If you currently work with freelancers or plan to in the future, you might find yourself having questions about paying freelancers, since taxes for freelancers look slightly different than for your in-house employees. 

Here are some things that you should know about when working with freelancers to help ensure that they are adhering to Canadian tax laws and regulations, while ensuring that your records are CRA compliant.

What Your Freelancers Should Know

It goes without saying that your freelancers are legally required to report their income to the CRA. However, if you are working with a new freelancer, here is some useful information that you can communicate to them to help ensure that they are CRA compliant and prevent unwanted fines. 

Registering a Freelance Business

Freelancers are under no legal obligation to register their business as long as they are invoicing using their own name. In the event that the freelancer would like to invoice under a business name, they would need to register the business name in the province. Otherwise, it is sufficient to invoice simply with their own name.

Taxes are quite straightforward if the freelancer is making less than $30,000 of annual income from freelance activities. Taxes become slightly more complicated once the freelancer exceeds that amount.

Registering an HST/GST Number

Once a freelancer’s annual income from freelance work exceeds $30,000, they will no longer be considered a small supplier. Note that this amount is not calculated using the calendar year, but rather any 12 month period where the freelancer’s income exceeds $30,000.

Once a freelancer’s income exceeds $30,000 they will need to register for an HST/GST number and begin collecting taxes.

How much tax a freelancer collects depends on the company that they are invoicing and the province that the company is operating in. 

  • Ontario – 13% HST
  • Quebec – 5% GST
  • Alberta – 5% GST
  • Saskatchewan – 5% GST
  • Manitoba – 5% GST
  • Newfoundland and Labrador – 15% HST
  • New Brunswick – 15% HST
  • Prince Edward Island – 15% HST
  • Nova Scotia – 15% HST
  • Yukon – 5% GST
  • Northwest Territories – 5% GST
  • Nunavut – 5% GST

This is important to remember, your tax rates should stay the same even if you hire a freelancer in another province. Knowing this will ensure that you are being taxed correctly, and that the business that is being conducted with the freelancer remains CRA compliant.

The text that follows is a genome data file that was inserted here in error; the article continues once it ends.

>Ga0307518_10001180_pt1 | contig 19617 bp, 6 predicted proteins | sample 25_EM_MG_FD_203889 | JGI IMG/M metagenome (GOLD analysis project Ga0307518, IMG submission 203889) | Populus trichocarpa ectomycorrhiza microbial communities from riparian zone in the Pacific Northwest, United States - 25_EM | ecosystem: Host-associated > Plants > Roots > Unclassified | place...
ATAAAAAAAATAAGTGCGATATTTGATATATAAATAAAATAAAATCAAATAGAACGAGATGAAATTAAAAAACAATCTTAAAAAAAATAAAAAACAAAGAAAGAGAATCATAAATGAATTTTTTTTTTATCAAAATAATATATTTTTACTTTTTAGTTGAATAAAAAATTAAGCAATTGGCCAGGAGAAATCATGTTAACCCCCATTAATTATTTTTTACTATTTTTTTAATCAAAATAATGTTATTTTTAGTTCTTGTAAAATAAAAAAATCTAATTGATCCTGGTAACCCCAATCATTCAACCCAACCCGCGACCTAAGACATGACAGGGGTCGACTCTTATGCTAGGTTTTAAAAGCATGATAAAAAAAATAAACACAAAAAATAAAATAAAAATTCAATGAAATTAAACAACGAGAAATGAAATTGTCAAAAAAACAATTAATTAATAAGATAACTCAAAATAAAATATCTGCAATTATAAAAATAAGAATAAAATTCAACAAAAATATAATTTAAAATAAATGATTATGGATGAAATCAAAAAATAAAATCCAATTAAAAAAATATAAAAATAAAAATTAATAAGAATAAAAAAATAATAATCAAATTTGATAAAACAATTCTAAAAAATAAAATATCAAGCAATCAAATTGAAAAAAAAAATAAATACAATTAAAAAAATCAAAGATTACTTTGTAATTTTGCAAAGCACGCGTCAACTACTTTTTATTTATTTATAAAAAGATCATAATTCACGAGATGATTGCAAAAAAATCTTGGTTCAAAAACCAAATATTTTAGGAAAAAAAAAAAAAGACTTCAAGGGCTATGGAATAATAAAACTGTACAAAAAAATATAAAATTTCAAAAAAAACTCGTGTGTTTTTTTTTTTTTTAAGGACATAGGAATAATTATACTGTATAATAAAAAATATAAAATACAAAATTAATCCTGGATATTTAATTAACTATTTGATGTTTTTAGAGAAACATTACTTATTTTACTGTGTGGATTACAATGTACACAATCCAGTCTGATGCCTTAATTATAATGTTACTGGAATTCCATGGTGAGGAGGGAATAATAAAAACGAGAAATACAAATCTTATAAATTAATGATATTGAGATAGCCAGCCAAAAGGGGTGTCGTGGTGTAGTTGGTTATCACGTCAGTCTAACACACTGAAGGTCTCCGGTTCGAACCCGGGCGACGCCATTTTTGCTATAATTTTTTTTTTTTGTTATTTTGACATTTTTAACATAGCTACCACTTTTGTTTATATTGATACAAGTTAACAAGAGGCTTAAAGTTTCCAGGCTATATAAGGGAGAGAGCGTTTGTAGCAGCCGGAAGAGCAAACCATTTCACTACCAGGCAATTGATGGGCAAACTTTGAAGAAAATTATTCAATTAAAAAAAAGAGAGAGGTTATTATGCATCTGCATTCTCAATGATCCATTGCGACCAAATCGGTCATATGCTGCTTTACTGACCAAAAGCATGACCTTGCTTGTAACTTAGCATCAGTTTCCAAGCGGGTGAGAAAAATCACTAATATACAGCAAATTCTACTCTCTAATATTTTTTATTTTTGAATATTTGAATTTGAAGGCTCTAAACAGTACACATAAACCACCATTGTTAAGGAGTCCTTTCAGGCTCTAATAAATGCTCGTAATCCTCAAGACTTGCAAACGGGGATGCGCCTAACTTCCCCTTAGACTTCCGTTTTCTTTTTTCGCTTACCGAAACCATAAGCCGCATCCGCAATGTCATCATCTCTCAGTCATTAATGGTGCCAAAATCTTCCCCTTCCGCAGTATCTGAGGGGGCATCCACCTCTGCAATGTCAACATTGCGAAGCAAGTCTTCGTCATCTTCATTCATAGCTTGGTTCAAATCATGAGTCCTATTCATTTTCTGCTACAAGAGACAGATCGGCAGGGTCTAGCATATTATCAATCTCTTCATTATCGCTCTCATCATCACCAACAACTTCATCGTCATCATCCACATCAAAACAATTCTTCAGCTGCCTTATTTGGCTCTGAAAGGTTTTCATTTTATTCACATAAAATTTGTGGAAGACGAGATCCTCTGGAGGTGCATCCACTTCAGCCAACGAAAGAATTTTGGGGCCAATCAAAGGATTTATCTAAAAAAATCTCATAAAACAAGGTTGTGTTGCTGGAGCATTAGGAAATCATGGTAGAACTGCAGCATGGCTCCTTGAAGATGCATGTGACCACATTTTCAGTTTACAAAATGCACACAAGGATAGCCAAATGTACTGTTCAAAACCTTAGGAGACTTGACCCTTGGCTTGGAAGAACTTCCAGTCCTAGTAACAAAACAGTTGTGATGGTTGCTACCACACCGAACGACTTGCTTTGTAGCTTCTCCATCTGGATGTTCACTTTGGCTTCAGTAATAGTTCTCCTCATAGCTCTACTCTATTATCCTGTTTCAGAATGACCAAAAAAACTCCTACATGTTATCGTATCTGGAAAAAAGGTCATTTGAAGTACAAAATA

Tax Forms & Claiming Expenses 


Generally, freelancers should set aside 25% of their income for taxes to pay for:

  • Federal Income Tax
  • Provincial Income Tax
  • Canadian Pension Plan
  • GST/HST (If they are registered)

This increases if the freelancer were to reside in a higher tax bracket. For a detailed breakdown of expected tax amounts, click here. 

With that said, a freelancer is able to reduce their tax payable by filling in the T2125 Statement of Business or Professional Activities and claiming expenses such as:

  • Advertisements
  • Office Supplies
  • Bank Fees
  • Vehicle Expenses (gas, insurance, repairs, oil changes, etc.) 

The CRA provides a more comprehensive list of what can be claimed as business expenses. 

We Can Help

Is it a bit daunting, when it comes to taxes and ensuring compliance with the CRA, it can become a pain to accurately track and keep your books up to date (especially if you are doing everything manually). 

In addition to the tax considerations highlighted above, you may know that there are many tax questions to consider when running a business. It can become quite the headache to keep track of all of these considerations. 

With that said, these pains, as well as other tedious processes in your small business, can be alleviated with the use of PaymentEvolution’s software. 

Whether you are supporting your new freelancers and other employees by ensuring that they are informed of tax rules and regulations, or keeping track of your business payments, we are here to support you.

PaymentEvolution also has human resources experts who can provide support in compliance, staff relationships, and more, as well as an all-in-one payroll tool that allows you to automate and better track your payments to freelancers, business, and employees.